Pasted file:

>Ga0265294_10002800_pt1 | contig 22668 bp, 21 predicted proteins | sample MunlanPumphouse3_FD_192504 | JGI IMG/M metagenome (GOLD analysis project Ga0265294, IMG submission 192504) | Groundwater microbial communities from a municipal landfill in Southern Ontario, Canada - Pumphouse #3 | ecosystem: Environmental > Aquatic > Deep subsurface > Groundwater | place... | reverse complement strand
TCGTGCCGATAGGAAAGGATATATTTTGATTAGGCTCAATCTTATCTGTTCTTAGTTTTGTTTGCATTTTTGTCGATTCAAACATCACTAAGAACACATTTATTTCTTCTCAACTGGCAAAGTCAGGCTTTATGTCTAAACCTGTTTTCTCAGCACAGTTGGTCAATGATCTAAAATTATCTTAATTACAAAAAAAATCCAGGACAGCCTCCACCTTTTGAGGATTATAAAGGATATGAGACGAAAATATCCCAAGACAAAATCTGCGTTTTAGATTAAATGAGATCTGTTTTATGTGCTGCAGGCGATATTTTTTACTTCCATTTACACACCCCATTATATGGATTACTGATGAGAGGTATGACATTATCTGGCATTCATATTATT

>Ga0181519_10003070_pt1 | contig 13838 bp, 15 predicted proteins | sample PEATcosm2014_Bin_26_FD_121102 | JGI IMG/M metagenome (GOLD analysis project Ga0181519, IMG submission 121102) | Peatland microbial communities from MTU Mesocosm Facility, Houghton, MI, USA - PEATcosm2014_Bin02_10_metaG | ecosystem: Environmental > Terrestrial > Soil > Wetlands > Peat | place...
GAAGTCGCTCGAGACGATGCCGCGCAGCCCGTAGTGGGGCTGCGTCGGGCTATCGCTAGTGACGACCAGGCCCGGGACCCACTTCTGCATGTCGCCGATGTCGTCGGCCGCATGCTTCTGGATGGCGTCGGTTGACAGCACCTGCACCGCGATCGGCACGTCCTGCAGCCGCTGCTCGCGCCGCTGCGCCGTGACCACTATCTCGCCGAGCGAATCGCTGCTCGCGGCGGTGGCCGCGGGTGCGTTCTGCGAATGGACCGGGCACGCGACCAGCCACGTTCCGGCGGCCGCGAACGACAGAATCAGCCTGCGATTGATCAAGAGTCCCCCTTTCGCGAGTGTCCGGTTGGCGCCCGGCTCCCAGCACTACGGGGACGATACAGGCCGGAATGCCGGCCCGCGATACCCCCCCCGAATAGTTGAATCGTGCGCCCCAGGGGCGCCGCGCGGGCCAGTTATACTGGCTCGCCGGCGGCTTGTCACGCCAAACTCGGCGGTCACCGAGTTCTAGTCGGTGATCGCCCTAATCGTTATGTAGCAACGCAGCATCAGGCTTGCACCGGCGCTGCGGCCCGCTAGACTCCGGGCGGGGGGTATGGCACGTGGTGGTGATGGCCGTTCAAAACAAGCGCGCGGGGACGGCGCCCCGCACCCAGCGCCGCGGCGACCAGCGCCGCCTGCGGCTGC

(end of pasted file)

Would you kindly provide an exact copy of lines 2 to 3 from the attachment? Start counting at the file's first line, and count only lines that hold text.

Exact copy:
TCGTGCCGATAGGAAAGGATATATTTTGATTAGGCTCAATCTTATCTGTTCTTAGTTTTGTTTGCATTTTTGTCGATTCAAACATCACTAAGAACACATTTATTTCTTCTCAACTGGCAAAGTCAGGCTTTATGTCTAAACCTGTTTTCTCAGCACAGTTGGTCAATGATCTAAAATTATCTTAATTACAAAAAAAATCCAGGACAGCCTCCACCTTTTGAGGATTATAAAGGATATGAGACGAAAATATCCCAAGACAAAATCTGCGTTTTAGATTAAATGAGATCTGTTTTATGTGCTGCAGGCGATATTTTTTACTTCCATTTACACACCCCATTATATGGATTACTGATGAGAGGTATGACATTATCTGGCATTCATATTATT

>Ga0181519_10003070_pt1 | contig 13838 bp, 15 predicted proteins | sample PEATcosm2014_Bin_26_FD_121102 | JGI IMG/M metagenome (GOLD analysis project Ga0181519, IMG submission 121102) | Peatland microbial communities from MTU Mesocosm Facility, Houghton, MI, USA - PEATcosm2014_Bin02_10_metaG | ecosystem: Environmental > Terrestrial > Soil > Wetlands > Peat | place...